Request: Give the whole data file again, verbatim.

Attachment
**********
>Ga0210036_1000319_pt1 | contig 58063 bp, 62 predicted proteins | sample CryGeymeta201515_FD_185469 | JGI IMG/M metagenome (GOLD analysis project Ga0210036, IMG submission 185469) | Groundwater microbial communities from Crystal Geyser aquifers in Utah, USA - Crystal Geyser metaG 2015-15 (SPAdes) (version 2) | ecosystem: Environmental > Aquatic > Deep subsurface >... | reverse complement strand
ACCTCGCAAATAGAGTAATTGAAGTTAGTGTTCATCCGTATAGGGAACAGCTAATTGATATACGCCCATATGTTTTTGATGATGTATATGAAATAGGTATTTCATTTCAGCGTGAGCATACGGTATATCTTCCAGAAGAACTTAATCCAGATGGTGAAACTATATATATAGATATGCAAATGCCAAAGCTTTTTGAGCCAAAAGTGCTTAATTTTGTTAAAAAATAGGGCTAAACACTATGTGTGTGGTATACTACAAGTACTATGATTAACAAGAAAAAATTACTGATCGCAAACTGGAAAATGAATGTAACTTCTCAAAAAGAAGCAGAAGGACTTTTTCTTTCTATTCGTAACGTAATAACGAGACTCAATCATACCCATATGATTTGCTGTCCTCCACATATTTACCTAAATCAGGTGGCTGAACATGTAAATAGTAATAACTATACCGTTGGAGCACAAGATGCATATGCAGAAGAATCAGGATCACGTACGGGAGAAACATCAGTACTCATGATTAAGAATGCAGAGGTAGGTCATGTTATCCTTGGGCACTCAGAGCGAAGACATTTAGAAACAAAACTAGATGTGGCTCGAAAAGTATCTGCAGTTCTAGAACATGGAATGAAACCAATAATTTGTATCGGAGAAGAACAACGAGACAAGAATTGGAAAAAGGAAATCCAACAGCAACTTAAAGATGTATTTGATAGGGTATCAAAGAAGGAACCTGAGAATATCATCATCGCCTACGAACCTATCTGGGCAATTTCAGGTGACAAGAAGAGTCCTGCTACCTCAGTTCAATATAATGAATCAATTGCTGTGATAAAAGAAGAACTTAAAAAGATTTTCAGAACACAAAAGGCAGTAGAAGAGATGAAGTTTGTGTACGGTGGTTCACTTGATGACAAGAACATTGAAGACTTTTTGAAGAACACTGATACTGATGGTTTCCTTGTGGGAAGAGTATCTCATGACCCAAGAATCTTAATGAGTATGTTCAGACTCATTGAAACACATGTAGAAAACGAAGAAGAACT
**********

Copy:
>Ga0210036_1000319_pt1 | contig 58063 bp, 62 predicted proteins | sample CryGeymeta201515_FD_185469 | JGI IMG/M metagenome (GOLD analysis project Ga0210036, IMG submission 185469) | Groundwater microbial communities from Crystal Geyser aquifers in Utah, USA - Crystal Geyser metaG 2015-15 (SPAdes) (version 2) | ecosystem: Environmental > Aquatic > Deep subsurface >... | reverse complement strand
ACCTCGCAAATAGAGTAATTGAAGTTAGTGTTCATCCGTATAGGGAACAGCTAATTGATATACGCCCATATGTTTTTGATGATGTATATGAAATAGGTATTTCATTTCAGCGTGAGCATACGGTATATCTTCCAGAAGAACTTAATCCAGATGGTGAAACTATATATATAGATATGCAAATGCCAAAGCTTTTTGAGCCAAAAGTGCTTAATTTTGTTAAAAAATAGGGCTAAACACTATGTGTGTGGTATACTACAAGTACTATGATTAACAAGAAAAAATTACTGATCGCAAACTGGAAAATGAATGTAACTTCTCAAAAAGAAGCAGAAGGACTTTTTCTTTCTATTCGTAACGTAATAACGAGACTCAATCATACCCATATGATTTGCTGTCCTCCACATATTTACCTAAATCAGGTGGCTGAACATGTAAATAGTAATAACTATACCGTTGGAGCACAAGATGCATATGCAGAAGAATCAGGATCACGTACGGGAGAAACATCAGTACTCATGATTAAGAATGCAGAGGTAGGTCATGTTATCCTTGGGCACTCAGAGCGAAGACATTTAGAAACAAAACTAGATGTGGCTCGAAAAGTATCTGCAGTTCTAGAACATGGAATGAAACCAATAATTTGTATCGGAGAAGAACAACGAGACAAGAATTGGAAAAAGGAAATCCAACAGCAACTTAAAGATGTATTTGATAGGGTATCAAAGAAGGAACCTGAGAATATCATCATCGCCTACGAACCTATCTGGGCAATTTCAGGTGACAAGAAGAGTCCTGCTACCTCAGTTCAATATAATGAATCAATTGCTGTGATAAAAGAAGAACTTAAAAAGATTTTCAGAACACAAAAGGCAGTAGAAGAGATGAAGTTTGTGTACGGTGGTTCACTTGATGACAAGAACATTGAAGACTTTTTGAAGAACACTGATACTGATGGTTTCCTTGTGGGAAGAGTATCTCATGACCCAAGAATCTTAATGAGTATGTTCAGACTCATTGAAACACATGTAGAAAACGAAGAAGAACT